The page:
Newly discovered 20th-century classics: Bartók’s six String Quartets in the Complete Edition

The Waldbauer-Kerpely-Quartet (standing) with Béla Bartók (sitting left) and Zoltán Kodály (sitting right); wikimedia commons

The Béla Bartók Complete Critical Edition that since 2017 the publisher G. Henle has been publishing jointly with the Hungarian Editio Musica Budapest, has produced an impressive seven volumes in its first five years. From the Works for Piano 1914–1920 to the large pedagogical cycles For Children and Mikrokosmos to a weighty volume of Choral Works and the famous Concerto for Orchestra, these volumes already cover the most diverse areas of Bartók’s oeuvre – though still lacking the chamber music. All the more fitting then that the volume with the String Quartets Nos. 1–6 should appear this spring and hence just in time for the string-quartet year at Henle. It was edited by none other than László Somfai – founder of the Complete Edition and the most profound authority on Bartók’s oeuvre – in collaboration with Zsombor Németh, a Bartók scholar of the younger generation. To mark the publication, the two have kindly granted us an interview. Continue reading

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Summer Break

As is usual every year, the Henle blog is taking a short summer break. But not to worry: exciting new blog posts will be awaiting you again as of 19 September 2022.

The day passes, it’s time for music …

Till then, we wish you a refreshing summer – and not least, gorgeous sunsets and delightful evening music.

Cordially yours,

G. Henle Verlag

 

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From the First to the Second Vienna School: 20th-century string quartets in the Henle catalogue

Henle is dedicating 2022 to a specific genre: under the motto “Henle4Strings” we would like to spotlight our diverse range of Urtext string-quartet editions that might otherwise get somewhat lost in our huge piano-music catalogue. Did you know, for example, that George Gershwin did not compose only for piano or stage, and that in our program we have a truly contemporary quartet composition from 2016…?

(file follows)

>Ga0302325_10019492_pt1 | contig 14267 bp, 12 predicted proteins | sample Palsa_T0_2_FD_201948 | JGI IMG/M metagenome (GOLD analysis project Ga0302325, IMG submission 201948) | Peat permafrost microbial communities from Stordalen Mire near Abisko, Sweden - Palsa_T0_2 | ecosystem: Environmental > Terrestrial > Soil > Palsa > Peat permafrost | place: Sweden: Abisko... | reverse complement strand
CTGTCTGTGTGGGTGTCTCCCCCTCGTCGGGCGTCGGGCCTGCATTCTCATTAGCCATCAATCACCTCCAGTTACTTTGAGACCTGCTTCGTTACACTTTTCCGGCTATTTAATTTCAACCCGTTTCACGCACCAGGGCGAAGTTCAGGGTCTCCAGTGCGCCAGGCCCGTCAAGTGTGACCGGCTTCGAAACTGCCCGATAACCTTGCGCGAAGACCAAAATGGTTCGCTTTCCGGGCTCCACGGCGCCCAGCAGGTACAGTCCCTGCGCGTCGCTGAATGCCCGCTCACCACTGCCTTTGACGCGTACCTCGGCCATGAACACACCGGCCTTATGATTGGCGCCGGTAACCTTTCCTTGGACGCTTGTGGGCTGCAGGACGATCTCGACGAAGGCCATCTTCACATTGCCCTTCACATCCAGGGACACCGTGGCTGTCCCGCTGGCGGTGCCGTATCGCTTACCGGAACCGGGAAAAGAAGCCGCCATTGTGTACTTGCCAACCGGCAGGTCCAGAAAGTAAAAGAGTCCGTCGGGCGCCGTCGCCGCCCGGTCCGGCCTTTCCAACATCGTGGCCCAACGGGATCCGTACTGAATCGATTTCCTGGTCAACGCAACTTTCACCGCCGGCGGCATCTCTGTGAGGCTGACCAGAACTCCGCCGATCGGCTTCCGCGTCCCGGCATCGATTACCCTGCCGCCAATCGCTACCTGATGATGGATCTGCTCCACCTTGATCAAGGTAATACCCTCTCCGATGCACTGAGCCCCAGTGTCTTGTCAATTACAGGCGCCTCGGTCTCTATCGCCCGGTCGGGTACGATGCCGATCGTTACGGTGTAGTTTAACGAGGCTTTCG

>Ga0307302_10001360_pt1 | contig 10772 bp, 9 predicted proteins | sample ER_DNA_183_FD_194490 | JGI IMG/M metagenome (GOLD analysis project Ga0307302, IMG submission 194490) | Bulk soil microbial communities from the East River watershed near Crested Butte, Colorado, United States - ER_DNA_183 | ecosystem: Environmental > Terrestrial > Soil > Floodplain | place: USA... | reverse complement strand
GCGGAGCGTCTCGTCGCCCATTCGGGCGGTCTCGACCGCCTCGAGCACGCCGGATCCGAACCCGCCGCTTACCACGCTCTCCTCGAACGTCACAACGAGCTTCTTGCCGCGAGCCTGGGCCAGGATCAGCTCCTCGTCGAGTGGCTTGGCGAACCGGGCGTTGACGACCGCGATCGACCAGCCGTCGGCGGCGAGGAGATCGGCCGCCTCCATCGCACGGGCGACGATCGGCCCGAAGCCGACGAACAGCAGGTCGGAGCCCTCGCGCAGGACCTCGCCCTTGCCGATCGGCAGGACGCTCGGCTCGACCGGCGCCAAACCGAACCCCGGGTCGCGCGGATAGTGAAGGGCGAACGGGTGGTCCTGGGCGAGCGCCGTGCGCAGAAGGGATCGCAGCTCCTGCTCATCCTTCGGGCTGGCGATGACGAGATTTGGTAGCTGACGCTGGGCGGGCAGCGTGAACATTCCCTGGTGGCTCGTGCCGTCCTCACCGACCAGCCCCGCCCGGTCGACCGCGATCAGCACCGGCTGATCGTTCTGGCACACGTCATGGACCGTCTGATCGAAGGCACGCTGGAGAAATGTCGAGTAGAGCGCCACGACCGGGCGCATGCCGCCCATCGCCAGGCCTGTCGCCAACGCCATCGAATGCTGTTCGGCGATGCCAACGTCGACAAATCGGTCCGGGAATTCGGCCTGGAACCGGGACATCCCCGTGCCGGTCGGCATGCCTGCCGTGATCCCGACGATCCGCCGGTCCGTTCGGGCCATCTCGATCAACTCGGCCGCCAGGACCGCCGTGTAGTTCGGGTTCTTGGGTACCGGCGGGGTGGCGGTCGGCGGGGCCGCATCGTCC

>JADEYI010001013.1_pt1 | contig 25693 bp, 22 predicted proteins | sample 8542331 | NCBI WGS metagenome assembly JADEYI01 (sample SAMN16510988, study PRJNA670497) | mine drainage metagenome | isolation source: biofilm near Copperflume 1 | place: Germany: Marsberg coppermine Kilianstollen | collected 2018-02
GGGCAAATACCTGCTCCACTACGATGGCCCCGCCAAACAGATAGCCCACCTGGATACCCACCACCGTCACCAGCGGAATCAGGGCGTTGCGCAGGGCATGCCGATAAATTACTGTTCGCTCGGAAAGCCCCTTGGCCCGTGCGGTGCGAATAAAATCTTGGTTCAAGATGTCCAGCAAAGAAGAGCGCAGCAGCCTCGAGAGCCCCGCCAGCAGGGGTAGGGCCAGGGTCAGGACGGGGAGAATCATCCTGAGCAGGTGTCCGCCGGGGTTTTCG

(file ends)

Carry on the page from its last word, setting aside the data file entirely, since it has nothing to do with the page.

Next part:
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Beethoven’s list of corrections – a rare source type

Ludwig van Beethoven (1770–1827)

Located now and again amongst the sources for Beethoven’s compositions listed in the composer’s works’ thematic catalogue is a section on a rare but nonetheless informative type of source relevant for each edition: his lists of corrections or proofreading indications that are usually to be found in letters to publishing houses or mediators. A quick cursory skim. Continue reading

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An unknown Haydn quote by Brahms?

Here’s a situation familiar to music lovers: By chance you hear a music piece, usually on the radio, but you just can’t recall the composer. You’re getting more frustrated: this can’t be true, you can sing along with every note – and yet you simply can’t place the piece. That’s exactly what happened to me a few months ago, though as soon as I heard the simple duet accompanied by piano (on the car radio), I knew that something here “just couldn’t be quite right”. Although all too well I recognised the beautiful melody heard at the opening of the piece, but I had certainly never heard the piece itself before. So, the melody had to have come from another context – but from where, from where in the world? And who was the composer of the radio duet? Perhaps something by Mozart unknown to me (shame on me …)? Continue reading

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Johann Kuhnau, on the 300th anniversary of his death

Johann Kuhnau